Samsung’s Galaxy Buds 2 hope to continue the recent upward trend of the company’s true wireless after the Galaxy Buds Pro.
Considering Samsung’s Galaxy smartphones are rivals to Apple’s iPhone, you can see that rivalry extending to the headphones they pump out.
While they’re not necessarily in competition with each other – you’re not likely to mix and match your Apple and Samsung products – we do think you’ll want to know if the earbud offers as much value for your smartphone.
So that’s where this Samsung Galaxy Buds 2 vs Apple AirPods is coming from. Are these earbuds good value for their smartphone partners?
Price and availability
The Apple AirPods went on sale in 2019 and are available in two variants, one that requires a wired connection for charging and another that supports wireless charging.
The former is priced at £159 / $159 / €179 / CA$219 / AU$249. The latter is priced at £199 / $199 / €229 / CA$219 / AU$249.
The Samsung Galaxy Buds 2 have a price of £139 at launch in the UK, €149 in Europe and $149.
The Galaxy Buds 2 are the cheaper of the two, though the AirPods have been on sale for two years so you can get for the cheaper still if you shop around.
What’s the difference between the design?
Not much seems to have changed with regards to the Galaxy Buds 2’s look. They adopt the same bulbous design as many of Samsung’s other earbuds, but ditch the wing-tip/stabiliser the original had.
Really, the only visual difference is a more glossy look, but Samsung also says that the Galaxy Buds 2 are their smallest and lightest earbuds yet.
Compare that to the Apple AirPods, though, and the Galaxy Buds 2 are in a different world entirely. The AirPods adhere to the stem design that they popularised, with touch capacitive controls at the bottom of the stem.
They’re sleek but the design’s lack of noise isolation means they won’t block out as much noise as the Galaxy Buds 2. From that perspective it’s an easy win for the Galaxy Buds 2, especially if you don’t want to be distracted by the environment around you.
A little note is that the Galaxy Buds 2 are available in Graphite, White, Olive and Lavender variants, which allows for some personalisation. The AirPods are only available in a glossy white finish, which has a tendency to attract dirt.
What’s the difference in the feature set?
The big difference here is the presence of noise cancellation in the Samsung Galaxy Buds 2. That instantly puts them on a different level compared to the AirPods’ lack thereof.
Samsung says the the noise cancellation blocks out 98% of background noise (we’ll believe that when we hear it), and offers a choice of three ambient sound modes to pass audio through. The only real answer the Apple AirPods can provide is that its open design naturally leaks outside sounds in, but that’s not a choice on your behalf.
The H1 chip in the AirPods enables hands-free Siri interaction, wear detection and offers less audio latency when paired with an iPhone. Battery life is 5 hours of audio, 3 hours of talk time and 24 hours in total. Both fast-charging and wireless charging is supported, but the latter is only possible if you get the AirPods with the wireless charging case. The entry-level AirPod doesn’t have this feature.
The H1 chip also automatically engages the microphone when you receive calls, with the beamforming microphones working to filter out external noise and focus on your voice.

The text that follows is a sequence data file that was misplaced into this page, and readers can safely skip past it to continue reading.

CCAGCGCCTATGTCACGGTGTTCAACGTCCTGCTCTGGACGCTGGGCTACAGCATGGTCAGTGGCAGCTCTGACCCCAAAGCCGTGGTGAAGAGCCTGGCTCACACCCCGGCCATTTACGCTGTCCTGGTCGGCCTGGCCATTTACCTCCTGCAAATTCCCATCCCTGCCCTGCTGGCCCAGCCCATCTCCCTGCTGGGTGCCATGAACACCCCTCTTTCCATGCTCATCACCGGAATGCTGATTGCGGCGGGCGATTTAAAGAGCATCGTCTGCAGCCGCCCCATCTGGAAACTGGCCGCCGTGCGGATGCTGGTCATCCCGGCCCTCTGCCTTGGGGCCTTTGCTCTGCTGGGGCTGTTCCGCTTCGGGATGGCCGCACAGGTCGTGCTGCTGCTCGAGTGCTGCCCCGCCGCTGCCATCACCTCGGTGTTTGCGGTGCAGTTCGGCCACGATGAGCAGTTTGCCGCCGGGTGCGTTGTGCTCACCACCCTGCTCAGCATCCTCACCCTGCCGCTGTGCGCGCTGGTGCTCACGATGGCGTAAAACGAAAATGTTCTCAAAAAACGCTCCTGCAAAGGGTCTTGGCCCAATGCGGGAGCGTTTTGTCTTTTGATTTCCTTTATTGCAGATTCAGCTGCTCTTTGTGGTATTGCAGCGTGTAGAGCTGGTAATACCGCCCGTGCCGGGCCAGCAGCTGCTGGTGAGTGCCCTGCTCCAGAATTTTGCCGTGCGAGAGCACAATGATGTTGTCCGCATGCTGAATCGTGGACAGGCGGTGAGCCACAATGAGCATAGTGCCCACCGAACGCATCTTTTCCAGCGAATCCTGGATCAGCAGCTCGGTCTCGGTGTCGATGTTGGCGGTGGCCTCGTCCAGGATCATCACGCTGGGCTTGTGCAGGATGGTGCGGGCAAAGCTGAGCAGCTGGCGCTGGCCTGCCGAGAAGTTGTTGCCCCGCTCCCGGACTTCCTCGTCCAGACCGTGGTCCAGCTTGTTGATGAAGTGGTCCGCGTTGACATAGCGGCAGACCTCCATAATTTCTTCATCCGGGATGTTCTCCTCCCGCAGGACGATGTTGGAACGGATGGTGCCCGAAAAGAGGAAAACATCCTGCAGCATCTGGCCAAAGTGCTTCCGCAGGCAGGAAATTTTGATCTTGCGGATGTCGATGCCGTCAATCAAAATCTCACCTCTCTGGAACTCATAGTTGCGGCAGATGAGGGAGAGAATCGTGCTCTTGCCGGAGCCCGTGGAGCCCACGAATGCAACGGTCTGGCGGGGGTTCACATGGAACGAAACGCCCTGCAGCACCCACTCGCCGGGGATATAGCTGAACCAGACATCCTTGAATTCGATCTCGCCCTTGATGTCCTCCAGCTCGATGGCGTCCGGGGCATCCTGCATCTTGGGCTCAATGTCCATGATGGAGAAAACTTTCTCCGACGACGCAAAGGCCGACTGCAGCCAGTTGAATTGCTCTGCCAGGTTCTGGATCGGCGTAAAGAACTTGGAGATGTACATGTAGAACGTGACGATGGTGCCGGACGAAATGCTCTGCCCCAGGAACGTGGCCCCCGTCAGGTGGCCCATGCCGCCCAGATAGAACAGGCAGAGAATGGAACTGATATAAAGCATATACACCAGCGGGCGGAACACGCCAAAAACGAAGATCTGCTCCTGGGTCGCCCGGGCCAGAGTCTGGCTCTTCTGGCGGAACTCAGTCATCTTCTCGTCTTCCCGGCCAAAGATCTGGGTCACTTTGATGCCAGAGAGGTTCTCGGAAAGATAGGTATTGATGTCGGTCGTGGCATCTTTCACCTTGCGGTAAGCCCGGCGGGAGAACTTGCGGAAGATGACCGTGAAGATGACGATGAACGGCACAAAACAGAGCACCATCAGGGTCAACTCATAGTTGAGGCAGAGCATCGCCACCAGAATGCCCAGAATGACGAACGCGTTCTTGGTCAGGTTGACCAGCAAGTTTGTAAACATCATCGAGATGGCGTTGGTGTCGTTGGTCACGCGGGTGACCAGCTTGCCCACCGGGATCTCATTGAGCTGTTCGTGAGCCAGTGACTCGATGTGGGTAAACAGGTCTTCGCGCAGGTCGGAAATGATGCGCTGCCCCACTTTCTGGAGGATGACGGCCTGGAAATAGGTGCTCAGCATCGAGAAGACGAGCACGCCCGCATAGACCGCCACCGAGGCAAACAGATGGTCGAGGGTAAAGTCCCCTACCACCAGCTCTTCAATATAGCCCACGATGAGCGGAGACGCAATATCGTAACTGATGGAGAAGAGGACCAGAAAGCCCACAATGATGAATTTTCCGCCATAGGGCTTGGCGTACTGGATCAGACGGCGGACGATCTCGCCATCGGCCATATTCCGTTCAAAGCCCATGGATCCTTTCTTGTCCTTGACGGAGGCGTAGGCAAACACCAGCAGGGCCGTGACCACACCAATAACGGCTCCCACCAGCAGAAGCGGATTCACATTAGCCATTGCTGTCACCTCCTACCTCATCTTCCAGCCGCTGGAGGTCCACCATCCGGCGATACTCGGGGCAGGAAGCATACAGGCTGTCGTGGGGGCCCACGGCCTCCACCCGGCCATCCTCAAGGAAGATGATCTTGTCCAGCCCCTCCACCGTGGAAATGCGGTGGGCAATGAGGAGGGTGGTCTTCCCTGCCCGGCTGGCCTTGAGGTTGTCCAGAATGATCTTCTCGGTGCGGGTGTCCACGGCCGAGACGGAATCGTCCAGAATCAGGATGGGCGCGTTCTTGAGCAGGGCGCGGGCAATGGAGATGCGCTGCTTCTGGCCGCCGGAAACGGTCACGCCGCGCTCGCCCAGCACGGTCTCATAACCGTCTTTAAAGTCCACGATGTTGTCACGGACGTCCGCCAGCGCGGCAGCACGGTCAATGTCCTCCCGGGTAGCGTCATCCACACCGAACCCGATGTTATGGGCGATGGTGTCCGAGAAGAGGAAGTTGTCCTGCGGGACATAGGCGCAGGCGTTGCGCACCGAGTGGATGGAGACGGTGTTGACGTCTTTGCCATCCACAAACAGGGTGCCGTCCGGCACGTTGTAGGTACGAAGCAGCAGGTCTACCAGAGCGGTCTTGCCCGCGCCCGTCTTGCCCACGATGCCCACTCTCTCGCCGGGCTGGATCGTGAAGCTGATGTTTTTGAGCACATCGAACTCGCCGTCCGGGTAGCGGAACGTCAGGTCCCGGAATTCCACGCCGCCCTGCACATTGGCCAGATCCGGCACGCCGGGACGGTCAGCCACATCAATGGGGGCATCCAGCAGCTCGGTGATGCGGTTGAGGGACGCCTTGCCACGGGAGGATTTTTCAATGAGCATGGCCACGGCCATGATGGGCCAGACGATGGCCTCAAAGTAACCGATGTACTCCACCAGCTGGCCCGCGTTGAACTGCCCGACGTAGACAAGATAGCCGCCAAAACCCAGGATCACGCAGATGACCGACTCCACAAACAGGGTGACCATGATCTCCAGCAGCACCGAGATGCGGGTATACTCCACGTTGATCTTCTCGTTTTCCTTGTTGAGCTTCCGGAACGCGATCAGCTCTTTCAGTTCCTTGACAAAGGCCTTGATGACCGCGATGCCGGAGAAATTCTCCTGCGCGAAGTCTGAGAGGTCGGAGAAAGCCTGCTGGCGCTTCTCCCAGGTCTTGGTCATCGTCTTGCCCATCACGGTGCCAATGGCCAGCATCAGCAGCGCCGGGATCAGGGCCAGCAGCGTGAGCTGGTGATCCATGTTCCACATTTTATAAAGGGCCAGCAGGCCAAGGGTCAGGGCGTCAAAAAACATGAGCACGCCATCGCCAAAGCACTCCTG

Samsung’s response is around 20 hours with ANC and 29 hours without it, with the earbud’s three microphones banking on Samsung’s machine learning to offer clear call quality. Apple never commented on an IP rating for its standard AirPods, but the Galaxy Buds 2 have it with an IPX2 rating.
Like the AirPods with iOS devices, the Galaxy Buds 2 are designed to be optimal with Galaxy devices, offering easy switching between devices in a not too dissimilar manner to Apple’s auto-switching feature. There’s also a PC app available that does what the mobile app does (tweak settings, modes etc).
The Samsung true wireless has the better feature set with the addition of ANC and an IP rating, but Apple fans will still want to use their AirPods, given the iOS specific features it supports.
Is there any difference in the sound?
We’ve not yet got our hands on a sample from Samsung, so we can’t comment on the Galaxy Buds 2’s approach to sound. We do know that they’ve been tuned by esteemed Austrian audio brand AKG, and they’re aiming to “offer powerful, natural and distortion-free sound” from the earbuds’ dynamic two-way speaker. We’ll have to wait and see if they live up those claims.
The bar isn’t set particularly high with regards to the AirPods. When we tested it we found that the open design didn’t facilitate particularly good bass response, with complex tracks coming across as unclear and lacking in terms of organisation. Vocals are prioritised but the poor noise isolation also means your music has to complete with what’s around you. We’d be surprised if Samsung couldn’t vault over this level of performance with ease.
Even without being able to hear how they sound or test the noise cancellation, looking at the specs and the Galaxy Buds 2 have the edge over the AirPods.
The presence of noise cancellation in comparison to the AirPods open design should mean less external noise interrupting your music playback. They should serve up better sound quality, though how much better remains to be seen.
Simply in terms of value, the Galaxy Buds 2 offer more. The AirPods are a decent fit if you have an iOS device but Samsung Galaxy owners will be getting a more versatile pair of earbuds that can better withstand the rigours of every day use.